Donald Feldhoff has told a Barrie court he will no longer pursue an appeal of his first-degree murder charge.
"We abandoned Donald Feldhoff's certiorari application and his return date to speak to his murder case is now April 1," Feldhoff's lawyer Gregory Leslie confirmed to BarrieToday.com
Certiorari is a type of common law writ where the applicant seeks judicial review of a judge's decision by a higher court.
Leslie said Feldhoff was appealing the 2014 court decision that committed Feldhoff to stand trial on first-degree murder instead of second-degree murder.
Feldhoff appeared in court Friday when the application for that judicial review was dropped.
The 59-year-old Barrie man was charged in July 2012 in connection with the 1978 murder of 26-year-old plumber Michael Traynor after Feldhoff walked into a Barrie police station.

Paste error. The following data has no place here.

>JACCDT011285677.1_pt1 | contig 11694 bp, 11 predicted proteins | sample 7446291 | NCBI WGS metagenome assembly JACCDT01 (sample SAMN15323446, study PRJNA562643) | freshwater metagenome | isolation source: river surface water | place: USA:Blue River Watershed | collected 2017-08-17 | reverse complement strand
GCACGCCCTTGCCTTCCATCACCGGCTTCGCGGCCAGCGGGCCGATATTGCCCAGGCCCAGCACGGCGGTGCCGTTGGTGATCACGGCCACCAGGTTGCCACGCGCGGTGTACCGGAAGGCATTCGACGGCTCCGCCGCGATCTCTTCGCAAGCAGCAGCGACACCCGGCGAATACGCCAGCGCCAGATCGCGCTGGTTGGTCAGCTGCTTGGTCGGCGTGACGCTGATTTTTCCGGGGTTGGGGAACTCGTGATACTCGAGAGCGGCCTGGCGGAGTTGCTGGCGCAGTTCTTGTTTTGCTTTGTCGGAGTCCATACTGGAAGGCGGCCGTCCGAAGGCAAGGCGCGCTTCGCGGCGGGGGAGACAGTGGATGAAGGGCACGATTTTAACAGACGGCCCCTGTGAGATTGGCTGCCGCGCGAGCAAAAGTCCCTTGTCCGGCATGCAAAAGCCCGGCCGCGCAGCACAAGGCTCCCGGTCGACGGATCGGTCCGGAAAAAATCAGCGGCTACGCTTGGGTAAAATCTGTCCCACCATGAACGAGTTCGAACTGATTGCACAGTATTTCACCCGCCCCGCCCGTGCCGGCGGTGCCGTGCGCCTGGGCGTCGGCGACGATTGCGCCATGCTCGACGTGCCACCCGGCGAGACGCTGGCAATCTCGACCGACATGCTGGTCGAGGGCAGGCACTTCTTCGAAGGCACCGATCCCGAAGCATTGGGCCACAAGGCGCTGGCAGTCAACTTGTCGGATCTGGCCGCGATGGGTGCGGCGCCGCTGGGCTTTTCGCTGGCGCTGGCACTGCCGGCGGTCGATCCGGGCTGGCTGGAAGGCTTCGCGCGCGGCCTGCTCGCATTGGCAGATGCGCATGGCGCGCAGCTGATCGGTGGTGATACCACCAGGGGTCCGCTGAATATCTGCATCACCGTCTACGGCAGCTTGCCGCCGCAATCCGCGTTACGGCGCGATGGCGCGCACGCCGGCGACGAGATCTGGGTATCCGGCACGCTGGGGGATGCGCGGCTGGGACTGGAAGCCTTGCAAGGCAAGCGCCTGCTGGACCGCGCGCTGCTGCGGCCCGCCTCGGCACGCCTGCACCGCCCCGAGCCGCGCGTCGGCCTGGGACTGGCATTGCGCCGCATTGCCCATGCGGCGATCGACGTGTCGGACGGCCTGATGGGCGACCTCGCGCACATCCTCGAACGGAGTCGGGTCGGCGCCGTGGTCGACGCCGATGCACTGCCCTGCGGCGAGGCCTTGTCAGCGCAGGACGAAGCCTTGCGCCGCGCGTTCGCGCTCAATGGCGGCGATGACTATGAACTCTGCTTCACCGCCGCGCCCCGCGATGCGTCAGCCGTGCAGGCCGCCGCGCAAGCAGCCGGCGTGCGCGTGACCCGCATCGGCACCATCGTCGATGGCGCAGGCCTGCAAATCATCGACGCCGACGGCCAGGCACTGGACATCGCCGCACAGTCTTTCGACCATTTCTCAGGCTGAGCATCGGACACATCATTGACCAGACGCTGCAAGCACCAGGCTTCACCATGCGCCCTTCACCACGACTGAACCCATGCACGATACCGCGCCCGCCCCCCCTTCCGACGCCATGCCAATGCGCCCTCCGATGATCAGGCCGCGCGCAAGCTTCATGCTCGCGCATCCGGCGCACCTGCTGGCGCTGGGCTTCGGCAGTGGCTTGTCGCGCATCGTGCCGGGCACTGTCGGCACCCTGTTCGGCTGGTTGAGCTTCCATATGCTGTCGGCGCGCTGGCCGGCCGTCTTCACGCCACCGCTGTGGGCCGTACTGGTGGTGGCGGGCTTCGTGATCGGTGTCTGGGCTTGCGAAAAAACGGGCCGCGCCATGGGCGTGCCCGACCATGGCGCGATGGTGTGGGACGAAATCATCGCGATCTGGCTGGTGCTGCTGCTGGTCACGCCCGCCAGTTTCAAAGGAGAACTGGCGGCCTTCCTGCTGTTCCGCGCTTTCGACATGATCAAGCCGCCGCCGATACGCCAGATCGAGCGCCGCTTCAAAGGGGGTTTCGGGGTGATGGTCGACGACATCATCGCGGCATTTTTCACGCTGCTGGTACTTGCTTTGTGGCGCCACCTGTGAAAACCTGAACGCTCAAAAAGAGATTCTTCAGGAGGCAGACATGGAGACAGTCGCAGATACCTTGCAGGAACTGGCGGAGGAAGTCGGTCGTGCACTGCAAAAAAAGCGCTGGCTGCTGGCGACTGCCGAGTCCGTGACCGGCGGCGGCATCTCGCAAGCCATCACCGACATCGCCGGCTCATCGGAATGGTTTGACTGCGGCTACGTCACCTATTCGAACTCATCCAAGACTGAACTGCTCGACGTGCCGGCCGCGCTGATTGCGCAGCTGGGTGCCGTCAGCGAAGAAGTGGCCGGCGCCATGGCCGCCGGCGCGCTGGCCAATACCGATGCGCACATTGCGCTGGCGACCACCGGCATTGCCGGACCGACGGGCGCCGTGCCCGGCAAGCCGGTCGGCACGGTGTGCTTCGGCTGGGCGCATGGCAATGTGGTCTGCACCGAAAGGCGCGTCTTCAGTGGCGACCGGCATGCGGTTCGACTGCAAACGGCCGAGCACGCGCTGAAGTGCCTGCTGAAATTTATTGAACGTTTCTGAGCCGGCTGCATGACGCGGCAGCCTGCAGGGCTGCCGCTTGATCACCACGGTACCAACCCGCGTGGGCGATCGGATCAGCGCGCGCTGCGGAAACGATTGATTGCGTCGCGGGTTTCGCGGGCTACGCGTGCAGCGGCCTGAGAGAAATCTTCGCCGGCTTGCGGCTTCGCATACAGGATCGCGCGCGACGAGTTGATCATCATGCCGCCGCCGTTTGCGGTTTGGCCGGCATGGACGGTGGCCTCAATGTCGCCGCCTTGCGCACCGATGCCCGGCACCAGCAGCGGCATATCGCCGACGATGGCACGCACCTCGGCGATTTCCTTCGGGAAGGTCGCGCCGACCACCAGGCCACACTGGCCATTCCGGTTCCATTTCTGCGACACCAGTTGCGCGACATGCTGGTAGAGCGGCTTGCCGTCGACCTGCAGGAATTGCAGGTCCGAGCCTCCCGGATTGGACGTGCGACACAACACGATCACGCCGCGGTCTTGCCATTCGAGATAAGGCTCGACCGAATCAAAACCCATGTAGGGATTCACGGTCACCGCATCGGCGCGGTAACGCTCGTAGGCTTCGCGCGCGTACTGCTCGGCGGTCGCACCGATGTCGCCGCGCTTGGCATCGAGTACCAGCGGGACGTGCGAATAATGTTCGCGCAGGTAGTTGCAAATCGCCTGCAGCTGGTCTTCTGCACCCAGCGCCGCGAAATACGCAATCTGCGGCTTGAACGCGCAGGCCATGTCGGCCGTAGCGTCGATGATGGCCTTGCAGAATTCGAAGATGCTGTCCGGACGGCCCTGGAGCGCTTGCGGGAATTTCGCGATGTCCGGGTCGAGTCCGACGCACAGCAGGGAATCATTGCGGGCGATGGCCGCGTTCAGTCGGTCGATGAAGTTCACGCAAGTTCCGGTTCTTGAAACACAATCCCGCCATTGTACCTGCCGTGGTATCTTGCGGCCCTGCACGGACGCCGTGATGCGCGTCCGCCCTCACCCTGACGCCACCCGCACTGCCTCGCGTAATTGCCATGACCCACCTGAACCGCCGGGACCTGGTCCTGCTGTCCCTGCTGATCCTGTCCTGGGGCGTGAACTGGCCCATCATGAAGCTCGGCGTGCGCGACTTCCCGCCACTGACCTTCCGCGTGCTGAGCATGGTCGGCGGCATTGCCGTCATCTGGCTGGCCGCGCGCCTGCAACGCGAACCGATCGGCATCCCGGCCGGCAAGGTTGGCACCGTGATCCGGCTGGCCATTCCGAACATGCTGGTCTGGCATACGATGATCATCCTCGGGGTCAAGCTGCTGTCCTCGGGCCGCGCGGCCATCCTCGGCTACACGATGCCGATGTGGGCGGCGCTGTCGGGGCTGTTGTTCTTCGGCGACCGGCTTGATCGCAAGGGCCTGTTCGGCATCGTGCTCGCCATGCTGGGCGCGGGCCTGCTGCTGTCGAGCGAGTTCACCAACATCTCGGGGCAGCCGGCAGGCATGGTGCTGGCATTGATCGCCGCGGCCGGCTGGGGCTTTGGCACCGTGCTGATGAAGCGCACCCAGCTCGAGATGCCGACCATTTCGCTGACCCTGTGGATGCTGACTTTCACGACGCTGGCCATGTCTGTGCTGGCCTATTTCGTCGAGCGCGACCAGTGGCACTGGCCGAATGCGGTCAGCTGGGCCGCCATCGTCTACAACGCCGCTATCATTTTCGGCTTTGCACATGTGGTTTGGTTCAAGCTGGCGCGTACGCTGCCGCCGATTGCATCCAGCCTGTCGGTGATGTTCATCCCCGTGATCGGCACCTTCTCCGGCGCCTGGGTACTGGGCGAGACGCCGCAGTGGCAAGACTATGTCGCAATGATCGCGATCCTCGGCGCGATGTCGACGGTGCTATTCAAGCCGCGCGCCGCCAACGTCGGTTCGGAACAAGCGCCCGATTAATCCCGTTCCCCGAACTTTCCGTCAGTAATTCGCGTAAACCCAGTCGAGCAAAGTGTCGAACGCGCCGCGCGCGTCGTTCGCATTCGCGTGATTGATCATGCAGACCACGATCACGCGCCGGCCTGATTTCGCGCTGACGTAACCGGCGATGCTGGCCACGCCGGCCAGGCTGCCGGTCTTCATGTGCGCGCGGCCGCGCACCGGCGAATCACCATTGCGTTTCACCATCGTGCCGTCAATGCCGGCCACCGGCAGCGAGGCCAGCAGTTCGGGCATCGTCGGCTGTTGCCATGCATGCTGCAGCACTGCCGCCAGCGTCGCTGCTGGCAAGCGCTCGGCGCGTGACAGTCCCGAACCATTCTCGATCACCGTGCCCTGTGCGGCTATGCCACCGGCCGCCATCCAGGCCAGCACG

Traynor's hog-tied body was found north of Barrie and for years the killing was mistakenly thought to be possibly gang-related.
Feldhoff is also charged with performing an indignity to a body and various explosives-related charges.
Donald’s father William, 78, was released from jail Thursday after pleading guilty to performing an indignity to a body after tying Traynor’s lifeless body with copper wire.
William was sentenced to 20 months in jail for the role he played and served nearly four years after Barrie Police found a huge cache of illegal firearms, pipe bombs and booby traps, along with an underground bunker, at his home at 20 Virgilwood Cres.
Leslie says a trial date of Oct. 3 still stands for Donald.